There's nothing editing loves more than a perpetual commotion machine. Ideally, this is someone who has little to no impact on the actual outcome of the game, but comes up with enough colorful confessional fodder that their ranting about other players can be used at any time to distract from the actual boot (think Tocantins Coach). Ideally, that person also raises a ruckus in camp, to provide non-challenge, non-tribal footage, perhaps even so much that the full intro/title sequence has to be cut. This season, that person is Colton.
Colton would probably like us all to think he's more of a Samoa Russell Hantz, since he has a hidden immunity idol, and all. And we would agree to the extent that they've both positioned themselves well for getting to the end while having absolutely no chance of winning. But Russell actually used his idols and his influence around camp to control who went home. Colton... has failed to get Bill booted. True, Colton did make an impressive show during tribal of having an idol, and we suppose should be congratulated for holding onto it for another round. Then again, he also knew he had little risk of his being voted out, what with five solid and at least one more bonus vote (Jay) going the way his alliance intended. So to summarize: Colton was allowed to make vaguely racist comments from the safety of the confessional booth, he then went on to flaunt his idol during tribal, and then he's able to lather, rinse and repeat again next episode! Perpetual commotion.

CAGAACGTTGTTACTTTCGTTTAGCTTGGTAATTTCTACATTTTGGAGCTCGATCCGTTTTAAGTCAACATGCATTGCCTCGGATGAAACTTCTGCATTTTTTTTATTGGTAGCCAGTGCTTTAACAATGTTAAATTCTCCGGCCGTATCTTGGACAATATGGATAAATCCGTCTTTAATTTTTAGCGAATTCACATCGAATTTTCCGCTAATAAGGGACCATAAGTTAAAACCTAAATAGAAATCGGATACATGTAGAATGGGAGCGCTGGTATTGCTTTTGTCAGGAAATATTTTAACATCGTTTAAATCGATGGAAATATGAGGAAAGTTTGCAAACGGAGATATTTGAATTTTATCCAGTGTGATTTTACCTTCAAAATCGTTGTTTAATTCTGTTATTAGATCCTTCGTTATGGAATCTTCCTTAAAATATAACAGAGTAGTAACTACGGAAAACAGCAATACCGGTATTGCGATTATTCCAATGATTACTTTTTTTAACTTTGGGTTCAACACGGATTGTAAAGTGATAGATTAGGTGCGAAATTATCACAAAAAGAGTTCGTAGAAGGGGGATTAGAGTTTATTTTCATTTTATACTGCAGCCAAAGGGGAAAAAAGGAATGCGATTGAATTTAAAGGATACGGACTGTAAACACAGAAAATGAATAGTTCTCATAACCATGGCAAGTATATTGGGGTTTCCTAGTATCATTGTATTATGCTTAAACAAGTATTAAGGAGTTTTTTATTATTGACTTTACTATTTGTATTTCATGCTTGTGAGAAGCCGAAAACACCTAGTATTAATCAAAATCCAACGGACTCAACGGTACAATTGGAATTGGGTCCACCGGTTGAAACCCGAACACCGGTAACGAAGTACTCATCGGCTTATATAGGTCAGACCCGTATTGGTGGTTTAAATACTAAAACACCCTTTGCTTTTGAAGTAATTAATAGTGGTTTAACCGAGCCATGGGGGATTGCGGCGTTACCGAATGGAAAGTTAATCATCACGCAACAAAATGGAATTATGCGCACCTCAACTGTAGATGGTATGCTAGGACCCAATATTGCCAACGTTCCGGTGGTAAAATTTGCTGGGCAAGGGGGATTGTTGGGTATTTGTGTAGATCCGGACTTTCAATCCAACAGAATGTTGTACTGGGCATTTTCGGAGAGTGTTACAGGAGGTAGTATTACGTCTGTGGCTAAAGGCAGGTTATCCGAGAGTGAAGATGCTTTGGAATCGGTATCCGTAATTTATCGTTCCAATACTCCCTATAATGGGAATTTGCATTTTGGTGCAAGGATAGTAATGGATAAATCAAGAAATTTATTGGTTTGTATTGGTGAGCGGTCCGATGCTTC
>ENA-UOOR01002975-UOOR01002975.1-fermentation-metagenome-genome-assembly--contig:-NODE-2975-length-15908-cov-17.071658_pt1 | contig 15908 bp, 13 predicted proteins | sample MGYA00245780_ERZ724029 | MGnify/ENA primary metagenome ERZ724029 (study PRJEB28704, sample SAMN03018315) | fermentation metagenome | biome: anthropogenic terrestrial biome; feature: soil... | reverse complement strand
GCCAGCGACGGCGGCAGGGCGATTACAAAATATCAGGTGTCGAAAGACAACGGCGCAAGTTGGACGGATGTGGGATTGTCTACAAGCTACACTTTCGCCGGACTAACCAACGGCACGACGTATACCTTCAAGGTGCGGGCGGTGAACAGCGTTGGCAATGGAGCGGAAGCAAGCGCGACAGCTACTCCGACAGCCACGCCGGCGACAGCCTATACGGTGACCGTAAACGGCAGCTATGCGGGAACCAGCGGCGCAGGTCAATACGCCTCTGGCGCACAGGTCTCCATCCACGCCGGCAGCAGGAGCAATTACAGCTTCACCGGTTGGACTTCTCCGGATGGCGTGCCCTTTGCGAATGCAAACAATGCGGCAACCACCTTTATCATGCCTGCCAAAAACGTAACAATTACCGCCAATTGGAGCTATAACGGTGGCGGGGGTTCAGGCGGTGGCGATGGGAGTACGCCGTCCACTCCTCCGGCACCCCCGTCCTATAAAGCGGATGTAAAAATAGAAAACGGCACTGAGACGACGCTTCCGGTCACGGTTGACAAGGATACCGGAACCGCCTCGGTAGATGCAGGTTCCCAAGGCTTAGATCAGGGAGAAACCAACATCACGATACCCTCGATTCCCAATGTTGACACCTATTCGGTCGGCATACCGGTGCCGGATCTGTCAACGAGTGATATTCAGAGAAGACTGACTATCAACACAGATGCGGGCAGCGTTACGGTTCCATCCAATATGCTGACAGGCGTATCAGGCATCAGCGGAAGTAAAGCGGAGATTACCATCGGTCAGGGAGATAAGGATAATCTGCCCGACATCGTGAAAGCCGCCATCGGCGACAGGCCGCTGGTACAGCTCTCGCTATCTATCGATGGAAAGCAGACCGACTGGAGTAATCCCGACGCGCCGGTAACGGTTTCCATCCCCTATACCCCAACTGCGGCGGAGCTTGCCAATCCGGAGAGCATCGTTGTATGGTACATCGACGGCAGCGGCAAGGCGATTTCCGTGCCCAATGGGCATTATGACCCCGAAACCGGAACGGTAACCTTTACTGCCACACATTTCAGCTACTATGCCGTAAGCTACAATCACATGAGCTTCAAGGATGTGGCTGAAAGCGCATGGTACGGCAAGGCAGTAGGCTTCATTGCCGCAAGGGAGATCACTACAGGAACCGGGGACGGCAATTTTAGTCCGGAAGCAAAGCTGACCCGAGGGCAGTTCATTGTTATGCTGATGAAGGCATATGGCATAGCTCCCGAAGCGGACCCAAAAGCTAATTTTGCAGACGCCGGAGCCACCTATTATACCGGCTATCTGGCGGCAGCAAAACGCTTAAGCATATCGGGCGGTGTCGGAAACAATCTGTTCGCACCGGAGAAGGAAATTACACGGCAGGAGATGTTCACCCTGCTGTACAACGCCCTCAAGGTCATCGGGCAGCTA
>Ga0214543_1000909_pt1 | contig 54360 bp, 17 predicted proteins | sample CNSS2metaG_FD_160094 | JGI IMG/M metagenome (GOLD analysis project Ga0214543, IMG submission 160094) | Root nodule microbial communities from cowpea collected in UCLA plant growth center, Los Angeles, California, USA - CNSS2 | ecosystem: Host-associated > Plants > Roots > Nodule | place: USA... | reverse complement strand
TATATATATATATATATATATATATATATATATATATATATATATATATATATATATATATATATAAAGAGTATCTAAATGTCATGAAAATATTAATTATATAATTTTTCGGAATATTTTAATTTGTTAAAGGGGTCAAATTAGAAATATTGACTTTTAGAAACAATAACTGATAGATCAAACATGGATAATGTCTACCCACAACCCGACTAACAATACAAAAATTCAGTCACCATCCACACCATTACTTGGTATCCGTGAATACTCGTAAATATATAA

And that's exactly the kind of behavior this award is intended to recognize. Getting attention purely for attention's sake. It's like crack to Survivor's production team, and it will always be rewarded with screen time on the show. To be honest, we're not really sure why it needs to be further rewarded here. Curse our lack of long-term strategic planning!